Ever since the church was birthed, there have been counterfeiters, masquerading as Christians, false teachers who arose from within the church. Today on Truth for Life, Alistair Begg begins a series in 1 Timothy. He shows what is absolutely necessary if a church is going to remain faithful. Can I invite you to take your Bible and to turn to 1 Timothy and to the opening verses of the first chapter. And I've chosen to begin here in 1 Timothy, which, along with 2 Timothy and Titus, comprises what we refer to as the pastoral epistles. These are a trilogy of letters written by the apostle Paul to two pastors, Timothy, who receives two letters, and Titus, who gets one, urging both of them to fulfill their responsibilities as pastors and to do so with moral integrity and with a measure of biblical authority.
Paul was concerned that Titus would stay in Crete and straighten out matters of unfinished business, particularly as it related to leadership within the church. That in studying 2 Timothy, we noted Paul's great concern in light of his impending death to pass carefully into the hands of his young lieutenant Timothy the truths of the gospel, and urging upon Timothy the responsibility to guard this good deposit which had been entrusted to him and to do so with the help of the Holy Spirit. Now, in writing 1 Timothy, Paul explains midway through chapter 14—I should say towards the end of chapter 3 in verse 14—that he is writing in this way, so that although he is hoping to come and see Timothy, if he happens to be delayed, he says, I am writing these instructions so that you will know how people ought to conduct themselves in God's household, which is the pillar and foundation of the truth.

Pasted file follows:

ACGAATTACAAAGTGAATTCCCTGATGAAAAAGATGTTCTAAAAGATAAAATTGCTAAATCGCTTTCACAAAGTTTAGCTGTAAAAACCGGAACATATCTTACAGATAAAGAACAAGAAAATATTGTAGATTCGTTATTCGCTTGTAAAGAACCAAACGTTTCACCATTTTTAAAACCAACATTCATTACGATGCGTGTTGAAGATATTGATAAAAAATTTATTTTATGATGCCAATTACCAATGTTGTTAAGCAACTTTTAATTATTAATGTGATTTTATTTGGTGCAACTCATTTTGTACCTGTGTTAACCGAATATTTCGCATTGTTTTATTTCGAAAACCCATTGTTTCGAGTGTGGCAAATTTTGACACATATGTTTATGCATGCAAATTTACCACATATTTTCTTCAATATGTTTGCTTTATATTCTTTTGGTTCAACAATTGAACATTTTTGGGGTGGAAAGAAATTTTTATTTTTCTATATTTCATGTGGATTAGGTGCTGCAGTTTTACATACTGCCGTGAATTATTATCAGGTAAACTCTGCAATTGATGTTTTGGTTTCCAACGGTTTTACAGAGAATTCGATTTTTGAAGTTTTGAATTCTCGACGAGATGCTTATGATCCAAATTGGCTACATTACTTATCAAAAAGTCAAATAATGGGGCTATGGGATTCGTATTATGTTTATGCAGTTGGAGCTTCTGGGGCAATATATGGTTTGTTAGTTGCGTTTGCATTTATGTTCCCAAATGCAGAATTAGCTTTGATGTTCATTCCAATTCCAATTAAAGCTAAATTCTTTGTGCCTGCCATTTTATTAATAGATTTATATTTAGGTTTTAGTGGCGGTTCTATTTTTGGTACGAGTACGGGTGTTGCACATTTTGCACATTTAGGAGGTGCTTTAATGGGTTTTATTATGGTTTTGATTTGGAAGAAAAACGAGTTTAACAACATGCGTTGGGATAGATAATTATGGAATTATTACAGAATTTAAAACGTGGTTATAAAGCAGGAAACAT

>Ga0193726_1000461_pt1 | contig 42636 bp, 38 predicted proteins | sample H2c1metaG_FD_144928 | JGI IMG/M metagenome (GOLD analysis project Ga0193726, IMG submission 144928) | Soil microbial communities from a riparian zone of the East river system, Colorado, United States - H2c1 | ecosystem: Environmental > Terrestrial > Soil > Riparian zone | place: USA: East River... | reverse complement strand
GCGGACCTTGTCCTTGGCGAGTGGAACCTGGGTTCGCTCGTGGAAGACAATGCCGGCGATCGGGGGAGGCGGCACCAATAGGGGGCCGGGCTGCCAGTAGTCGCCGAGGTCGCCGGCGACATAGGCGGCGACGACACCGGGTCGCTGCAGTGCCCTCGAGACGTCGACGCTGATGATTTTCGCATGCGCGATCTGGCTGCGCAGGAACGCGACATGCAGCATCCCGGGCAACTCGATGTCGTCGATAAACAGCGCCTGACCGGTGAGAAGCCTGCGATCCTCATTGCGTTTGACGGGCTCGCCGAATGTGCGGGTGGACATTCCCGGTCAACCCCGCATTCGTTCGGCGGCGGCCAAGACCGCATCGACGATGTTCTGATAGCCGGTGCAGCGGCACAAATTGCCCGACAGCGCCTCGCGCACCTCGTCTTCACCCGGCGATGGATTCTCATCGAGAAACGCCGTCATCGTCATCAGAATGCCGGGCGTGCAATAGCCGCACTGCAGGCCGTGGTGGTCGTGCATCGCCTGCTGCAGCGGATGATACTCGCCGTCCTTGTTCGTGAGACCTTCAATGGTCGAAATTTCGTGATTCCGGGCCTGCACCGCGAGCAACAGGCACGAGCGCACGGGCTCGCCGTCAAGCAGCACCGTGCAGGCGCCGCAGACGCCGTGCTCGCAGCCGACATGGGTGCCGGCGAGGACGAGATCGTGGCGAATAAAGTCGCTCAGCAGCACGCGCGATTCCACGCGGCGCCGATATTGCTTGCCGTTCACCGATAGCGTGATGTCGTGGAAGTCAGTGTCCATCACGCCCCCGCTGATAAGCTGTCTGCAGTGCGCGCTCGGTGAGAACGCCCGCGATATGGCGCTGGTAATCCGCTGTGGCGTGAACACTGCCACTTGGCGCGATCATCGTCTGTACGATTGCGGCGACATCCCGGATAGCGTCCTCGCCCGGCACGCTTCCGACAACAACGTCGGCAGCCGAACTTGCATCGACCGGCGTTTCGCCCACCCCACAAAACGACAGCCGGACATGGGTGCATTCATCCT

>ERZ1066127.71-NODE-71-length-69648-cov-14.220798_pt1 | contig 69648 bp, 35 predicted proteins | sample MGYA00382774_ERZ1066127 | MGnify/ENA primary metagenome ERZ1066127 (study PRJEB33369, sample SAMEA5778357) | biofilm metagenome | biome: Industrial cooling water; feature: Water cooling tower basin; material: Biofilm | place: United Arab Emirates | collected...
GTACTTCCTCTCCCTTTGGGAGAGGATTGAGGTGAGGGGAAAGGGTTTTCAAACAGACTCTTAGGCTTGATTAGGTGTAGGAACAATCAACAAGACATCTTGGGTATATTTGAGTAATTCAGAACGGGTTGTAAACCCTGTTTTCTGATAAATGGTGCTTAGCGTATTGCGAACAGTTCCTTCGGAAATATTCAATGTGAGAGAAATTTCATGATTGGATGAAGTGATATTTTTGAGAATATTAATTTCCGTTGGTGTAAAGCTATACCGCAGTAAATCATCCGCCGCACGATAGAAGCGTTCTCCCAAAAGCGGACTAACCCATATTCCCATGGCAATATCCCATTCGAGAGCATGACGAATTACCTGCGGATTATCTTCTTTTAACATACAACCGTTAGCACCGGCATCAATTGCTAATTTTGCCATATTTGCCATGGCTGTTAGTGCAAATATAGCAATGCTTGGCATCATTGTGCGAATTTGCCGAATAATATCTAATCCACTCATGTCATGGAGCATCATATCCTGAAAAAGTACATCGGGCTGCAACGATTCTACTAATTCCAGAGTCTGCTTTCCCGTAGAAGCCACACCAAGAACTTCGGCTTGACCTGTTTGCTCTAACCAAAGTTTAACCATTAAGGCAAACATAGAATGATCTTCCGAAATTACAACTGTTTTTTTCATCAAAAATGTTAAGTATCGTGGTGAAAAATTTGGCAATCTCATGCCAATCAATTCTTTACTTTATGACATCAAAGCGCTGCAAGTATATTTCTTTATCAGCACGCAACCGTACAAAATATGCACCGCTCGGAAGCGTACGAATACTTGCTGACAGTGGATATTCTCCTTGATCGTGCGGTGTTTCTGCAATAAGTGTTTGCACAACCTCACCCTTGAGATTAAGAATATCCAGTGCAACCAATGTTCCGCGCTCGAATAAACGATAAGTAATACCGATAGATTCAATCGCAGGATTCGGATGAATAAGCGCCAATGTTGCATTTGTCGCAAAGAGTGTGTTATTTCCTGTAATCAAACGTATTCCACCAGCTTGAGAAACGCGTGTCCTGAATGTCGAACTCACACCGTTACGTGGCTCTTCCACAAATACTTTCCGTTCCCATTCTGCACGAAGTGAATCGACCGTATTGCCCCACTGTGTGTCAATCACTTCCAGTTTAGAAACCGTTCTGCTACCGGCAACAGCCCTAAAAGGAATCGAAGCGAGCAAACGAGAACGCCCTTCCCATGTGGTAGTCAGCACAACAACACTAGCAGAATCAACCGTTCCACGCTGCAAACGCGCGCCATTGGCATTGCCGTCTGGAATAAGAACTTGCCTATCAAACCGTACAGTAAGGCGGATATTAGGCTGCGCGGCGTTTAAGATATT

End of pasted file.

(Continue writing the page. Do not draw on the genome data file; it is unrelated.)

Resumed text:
His great concern, then, is for there to be true belief and right behavior. And he makes short work of launching into what he regards as the most pressing issue of all—namely, the existence of these false teachers who have arisen within the fellowship. And so, this morning, we're going to deal with these verses under the heading, Counterfeit Christianity. And Paul is addressing the distinction which exists between these false professors and a true commitment to the gospel, which, of course, he is urging upon Timothy and through Timothy upon others. Now, the age in which Timothy is living and ministering is a long way removed from our own, and yet it is not dissimilar, insofar as Timothy was operating in a time when men and women were prepared to grant plausibility to anything and, at the same time, to give certainty to nothing. And so it is that the apostle Paul is not bashful in confronting this problem. He wants Timothy to make sure that certain men resist the temptation to teach these false doctrines. And he addresses this in the opening chapter.